All posts tagged time management

All About Synchronous and Asynchronous Online Classes

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Online classes are usually either synchronous or asynchronous. Some courses may be a combination of both. There are also blended courses for students who want a limited amount of on campus attendance but prefer to do the rest of their work online at home. Blended courses and synchronous courses are good choices for students who wish to have a transition path from on campus attendance to fully online study. There are also independent study courses, taken online, for students who prefer to work at their own pace, either faster than a traditionally-scheduled course or at a slower pace as best fits their own schedule.

Students have different preferences about which type of course they prefer. Let’s talk about how each type of course works.

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Five Myths about Online Education

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People have a lot of preconceived ideas and beliefs about online education. Among those beliefs are that online education is easy and that students are isolated from their peers and instructor. The truth is that accredited online education is academically equal to traditional education. Here are five of the most prevalent myths about online education:

Myth 1 – Online classes are easier.
For most students, online classes are actually more time-consuming and, in some cases, more difficult. The reason is very simple. Sitting in on-campus classes involves most listening and speaking; very little in depth reading and writing is done in class. In online classes, in depth reading and writing are necessities since all work is done at home on the computer.

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5 Reasons to Choose Online Classes

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Students take online classes for lots of reasons, although those new to online classes may not fully understand the differences between online and on-campus classes. Do be sure to check next month’s posting to find out about the myths surrounding online classes. The differences in the two types of classes are some of the very reasons that students describe as their reasons for choosing to do part or all of their education online. Here are the top five reasons for choosing online classes.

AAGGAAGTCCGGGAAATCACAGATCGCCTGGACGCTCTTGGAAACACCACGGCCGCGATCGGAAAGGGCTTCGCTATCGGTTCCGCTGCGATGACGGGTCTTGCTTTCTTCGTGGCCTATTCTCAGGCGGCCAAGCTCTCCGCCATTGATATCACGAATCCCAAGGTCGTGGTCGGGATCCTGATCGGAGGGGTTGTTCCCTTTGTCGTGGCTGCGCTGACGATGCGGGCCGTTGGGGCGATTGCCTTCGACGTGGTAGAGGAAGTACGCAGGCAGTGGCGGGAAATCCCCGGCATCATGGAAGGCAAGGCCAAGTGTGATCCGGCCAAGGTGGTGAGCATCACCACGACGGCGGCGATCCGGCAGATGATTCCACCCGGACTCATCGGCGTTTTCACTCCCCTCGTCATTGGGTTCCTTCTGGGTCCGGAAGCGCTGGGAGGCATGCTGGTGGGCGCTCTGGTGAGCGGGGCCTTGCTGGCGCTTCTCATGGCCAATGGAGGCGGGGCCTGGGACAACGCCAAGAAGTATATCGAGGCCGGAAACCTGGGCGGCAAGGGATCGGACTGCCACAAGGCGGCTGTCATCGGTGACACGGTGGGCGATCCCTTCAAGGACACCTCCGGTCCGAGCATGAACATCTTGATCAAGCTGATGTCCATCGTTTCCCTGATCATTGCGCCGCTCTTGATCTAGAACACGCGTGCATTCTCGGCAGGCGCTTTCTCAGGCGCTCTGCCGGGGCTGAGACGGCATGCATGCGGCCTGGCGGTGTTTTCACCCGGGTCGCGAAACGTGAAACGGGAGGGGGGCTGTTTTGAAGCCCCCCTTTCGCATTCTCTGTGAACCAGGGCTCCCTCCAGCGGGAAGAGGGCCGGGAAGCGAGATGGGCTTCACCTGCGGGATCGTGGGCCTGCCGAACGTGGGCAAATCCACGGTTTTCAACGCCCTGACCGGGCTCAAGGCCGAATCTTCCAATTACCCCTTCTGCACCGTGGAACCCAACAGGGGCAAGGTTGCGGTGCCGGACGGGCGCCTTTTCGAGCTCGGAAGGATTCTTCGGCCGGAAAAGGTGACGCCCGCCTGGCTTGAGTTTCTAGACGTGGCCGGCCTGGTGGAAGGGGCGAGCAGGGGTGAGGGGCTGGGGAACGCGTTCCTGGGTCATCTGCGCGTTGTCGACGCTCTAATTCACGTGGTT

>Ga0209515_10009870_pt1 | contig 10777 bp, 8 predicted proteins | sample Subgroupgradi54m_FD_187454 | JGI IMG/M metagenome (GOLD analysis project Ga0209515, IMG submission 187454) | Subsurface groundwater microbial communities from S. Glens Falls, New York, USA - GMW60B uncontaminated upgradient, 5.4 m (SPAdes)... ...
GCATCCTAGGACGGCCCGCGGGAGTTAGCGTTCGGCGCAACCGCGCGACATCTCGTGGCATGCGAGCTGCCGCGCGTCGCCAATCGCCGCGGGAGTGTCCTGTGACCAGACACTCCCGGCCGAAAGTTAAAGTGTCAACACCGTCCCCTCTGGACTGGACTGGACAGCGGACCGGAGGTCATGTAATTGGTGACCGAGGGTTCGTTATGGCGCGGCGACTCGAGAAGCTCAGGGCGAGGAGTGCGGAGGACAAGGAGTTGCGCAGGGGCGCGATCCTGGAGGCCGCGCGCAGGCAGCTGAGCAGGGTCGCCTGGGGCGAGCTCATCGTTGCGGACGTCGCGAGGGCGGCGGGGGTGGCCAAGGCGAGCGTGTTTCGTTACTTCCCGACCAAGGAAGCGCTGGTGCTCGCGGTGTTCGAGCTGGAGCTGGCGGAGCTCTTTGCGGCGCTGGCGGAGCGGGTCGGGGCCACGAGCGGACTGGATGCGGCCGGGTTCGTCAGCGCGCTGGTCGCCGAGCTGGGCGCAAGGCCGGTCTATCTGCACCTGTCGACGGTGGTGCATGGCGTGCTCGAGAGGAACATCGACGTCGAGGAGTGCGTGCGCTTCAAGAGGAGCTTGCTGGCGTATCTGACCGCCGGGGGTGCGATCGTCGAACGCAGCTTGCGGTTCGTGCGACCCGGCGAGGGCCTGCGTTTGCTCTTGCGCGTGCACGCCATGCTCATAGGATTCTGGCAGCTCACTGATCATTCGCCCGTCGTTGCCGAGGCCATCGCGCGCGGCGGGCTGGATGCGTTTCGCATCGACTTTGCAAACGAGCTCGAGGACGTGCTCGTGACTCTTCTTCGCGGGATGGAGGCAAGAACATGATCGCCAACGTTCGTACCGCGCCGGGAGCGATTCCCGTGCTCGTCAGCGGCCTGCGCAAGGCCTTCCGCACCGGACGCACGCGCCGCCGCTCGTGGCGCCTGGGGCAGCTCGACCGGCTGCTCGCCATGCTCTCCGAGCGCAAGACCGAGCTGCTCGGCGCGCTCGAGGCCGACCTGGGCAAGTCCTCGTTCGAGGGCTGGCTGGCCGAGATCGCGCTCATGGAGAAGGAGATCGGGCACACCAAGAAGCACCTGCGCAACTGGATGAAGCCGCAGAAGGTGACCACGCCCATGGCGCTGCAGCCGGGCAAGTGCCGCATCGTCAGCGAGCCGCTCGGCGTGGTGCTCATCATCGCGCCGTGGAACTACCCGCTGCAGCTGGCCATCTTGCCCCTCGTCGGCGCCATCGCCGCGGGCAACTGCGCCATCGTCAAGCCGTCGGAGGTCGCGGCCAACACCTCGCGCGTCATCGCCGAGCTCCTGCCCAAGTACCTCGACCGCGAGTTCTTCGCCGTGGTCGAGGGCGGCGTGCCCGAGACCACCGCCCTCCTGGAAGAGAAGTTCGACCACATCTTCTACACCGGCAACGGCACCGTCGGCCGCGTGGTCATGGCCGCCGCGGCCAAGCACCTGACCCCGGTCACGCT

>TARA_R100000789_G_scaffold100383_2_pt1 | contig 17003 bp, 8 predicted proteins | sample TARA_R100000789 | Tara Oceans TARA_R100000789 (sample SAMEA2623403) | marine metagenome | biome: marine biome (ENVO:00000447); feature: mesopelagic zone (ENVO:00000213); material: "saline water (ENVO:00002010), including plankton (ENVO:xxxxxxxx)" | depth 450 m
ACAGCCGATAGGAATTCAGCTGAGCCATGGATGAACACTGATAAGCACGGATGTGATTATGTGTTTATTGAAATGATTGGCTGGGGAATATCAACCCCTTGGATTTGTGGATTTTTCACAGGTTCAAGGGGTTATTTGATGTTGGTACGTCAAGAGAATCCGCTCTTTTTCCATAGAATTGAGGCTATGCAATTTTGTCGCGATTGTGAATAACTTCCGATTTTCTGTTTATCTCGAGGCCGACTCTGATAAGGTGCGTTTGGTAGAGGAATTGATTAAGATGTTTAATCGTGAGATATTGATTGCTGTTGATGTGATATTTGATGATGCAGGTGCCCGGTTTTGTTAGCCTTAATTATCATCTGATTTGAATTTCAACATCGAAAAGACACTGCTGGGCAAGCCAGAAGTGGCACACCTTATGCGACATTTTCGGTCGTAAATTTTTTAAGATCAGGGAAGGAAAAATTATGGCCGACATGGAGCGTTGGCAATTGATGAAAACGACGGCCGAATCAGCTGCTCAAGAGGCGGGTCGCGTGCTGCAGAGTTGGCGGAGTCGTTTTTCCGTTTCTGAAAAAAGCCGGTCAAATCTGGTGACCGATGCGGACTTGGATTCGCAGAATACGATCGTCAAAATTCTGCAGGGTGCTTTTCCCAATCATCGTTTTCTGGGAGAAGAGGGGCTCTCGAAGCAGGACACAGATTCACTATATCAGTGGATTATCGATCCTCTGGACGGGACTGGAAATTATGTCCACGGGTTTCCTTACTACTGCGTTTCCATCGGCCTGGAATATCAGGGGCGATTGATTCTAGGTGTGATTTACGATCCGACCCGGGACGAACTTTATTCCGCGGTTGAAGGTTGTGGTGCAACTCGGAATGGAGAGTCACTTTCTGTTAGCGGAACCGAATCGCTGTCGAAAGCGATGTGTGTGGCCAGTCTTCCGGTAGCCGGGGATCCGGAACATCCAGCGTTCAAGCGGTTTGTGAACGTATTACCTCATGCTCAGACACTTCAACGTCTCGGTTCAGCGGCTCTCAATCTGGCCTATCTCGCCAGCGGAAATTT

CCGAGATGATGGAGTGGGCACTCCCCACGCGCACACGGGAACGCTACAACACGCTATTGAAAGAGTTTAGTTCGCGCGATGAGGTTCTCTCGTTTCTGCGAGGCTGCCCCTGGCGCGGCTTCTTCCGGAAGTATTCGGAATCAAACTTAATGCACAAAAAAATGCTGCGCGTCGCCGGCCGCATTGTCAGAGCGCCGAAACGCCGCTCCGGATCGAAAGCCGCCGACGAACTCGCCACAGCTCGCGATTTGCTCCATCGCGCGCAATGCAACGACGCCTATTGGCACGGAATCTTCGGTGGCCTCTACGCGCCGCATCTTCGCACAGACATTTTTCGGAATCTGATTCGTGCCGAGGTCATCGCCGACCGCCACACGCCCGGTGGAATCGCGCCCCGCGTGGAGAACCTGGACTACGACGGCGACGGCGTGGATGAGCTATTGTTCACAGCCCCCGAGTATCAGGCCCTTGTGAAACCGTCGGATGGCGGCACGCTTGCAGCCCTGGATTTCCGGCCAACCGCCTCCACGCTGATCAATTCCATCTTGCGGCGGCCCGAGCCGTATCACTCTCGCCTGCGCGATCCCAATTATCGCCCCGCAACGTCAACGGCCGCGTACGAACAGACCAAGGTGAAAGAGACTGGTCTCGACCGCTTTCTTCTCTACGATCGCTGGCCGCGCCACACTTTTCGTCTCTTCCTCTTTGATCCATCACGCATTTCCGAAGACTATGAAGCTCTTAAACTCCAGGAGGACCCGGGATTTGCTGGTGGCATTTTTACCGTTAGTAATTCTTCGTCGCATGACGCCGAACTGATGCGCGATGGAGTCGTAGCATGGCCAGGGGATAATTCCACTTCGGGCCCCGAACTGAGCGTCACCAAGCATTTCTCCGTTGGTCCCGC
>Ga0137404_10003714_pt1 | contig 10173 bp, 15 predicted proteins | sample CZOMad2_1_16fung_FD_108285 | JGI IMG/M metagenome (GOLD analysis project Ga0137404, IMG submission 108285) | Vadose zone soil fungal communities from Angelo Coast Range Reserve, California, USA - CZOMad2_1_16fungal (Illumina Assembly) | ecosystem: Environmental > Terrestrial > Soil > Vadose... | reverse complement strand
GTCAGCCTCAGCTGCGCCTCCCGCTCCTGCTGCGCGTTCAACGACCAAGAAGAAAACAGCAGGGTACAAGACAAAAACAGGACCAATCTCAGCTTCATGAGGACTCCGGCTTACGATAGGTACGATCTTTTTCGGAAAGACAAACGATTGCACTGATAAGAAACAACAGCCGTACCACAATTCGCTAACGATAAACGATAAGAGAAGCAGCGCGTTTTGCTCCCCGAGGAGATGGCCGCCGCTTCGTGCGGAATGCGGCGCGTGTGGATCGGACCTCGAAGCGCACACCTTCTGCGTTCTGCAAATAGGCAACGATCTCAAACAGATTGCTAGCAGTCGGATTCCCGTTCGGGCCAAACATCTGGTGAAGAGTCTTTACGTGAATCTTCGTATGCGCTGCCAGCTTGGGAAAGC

1. Convenience: The top reason is avoiding the time needed for commuting to and from school, which can save hours throughout the week when managing school, work, and family activities on a daily basis. Some students report saving as much as 5-10 hours a week in commuting time and they can apply that time to studying.

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Where to Find Help in Your Online Class

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Online classes are different from face-to-face classes in a lot of ways, many of which we will talk about at various times on this blog. One of the most obvious differences is not being able to ask questions in class or go to the instructor’s office and get immediate answers. When you ask questions in an online class, often the wait time is the next day and sometimes more than one day. This is frustrating to students who want answers in order to move forward with their assignments. If answers and solutions are not forthcoming in a timely manner, there are several options for finding help.

Before asking questions, students need to make sure they have read all the information posted in the class. Required reading includes the syllabus, specific textbook pages each week, online or database articles, handouts, or additional resources posted by the instructor. While students may be frustrated when they don’t receive immediate answers to questions, keep in mind that instructors get frustrated when students ask questions about information that is clearly stated in the syllabus, announcements, or required reading. Instructors will sometimes respond with “Please check the syllabus (or announcements or other place in the course) for that information.”

Here’s a short list of resources and contacts for those times when you need help with your online course technology, course content, or writing.

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Get the Most from Instructor Feedback on Your Assignments

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Criticism is an integral part of academic success. No one likes to hear negative criticism about their work; however, negative feedback is an excellent way to learn new skills and to help you demonstrate your ability to learn. Implementing feedback suggestions in future work shows that you are open to new concepts and ideas and willing to work hard to reach expectations. Unfortunately, many students react to criticism as if the feedback were a personal attack. Recognizing that criticism and critique are about YOUR WORK and not about you, helps students develop a good attitude about receiving critiques.

Students need to understand and accept the purpose and goal of feedback. The purpose is to instruct students on skills and concepts that need improvement. The goal is for students to study and learn the new concepts or new skills, and then implement this new learning in future work in the class. Read the feedback with an open mind, set it aside for a few hours, then review the comments and suggestions again.

Here are some helpful strategies for getting the most value from your instructor’s critique of your work:

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Daily and Weekly Routines in Online Classes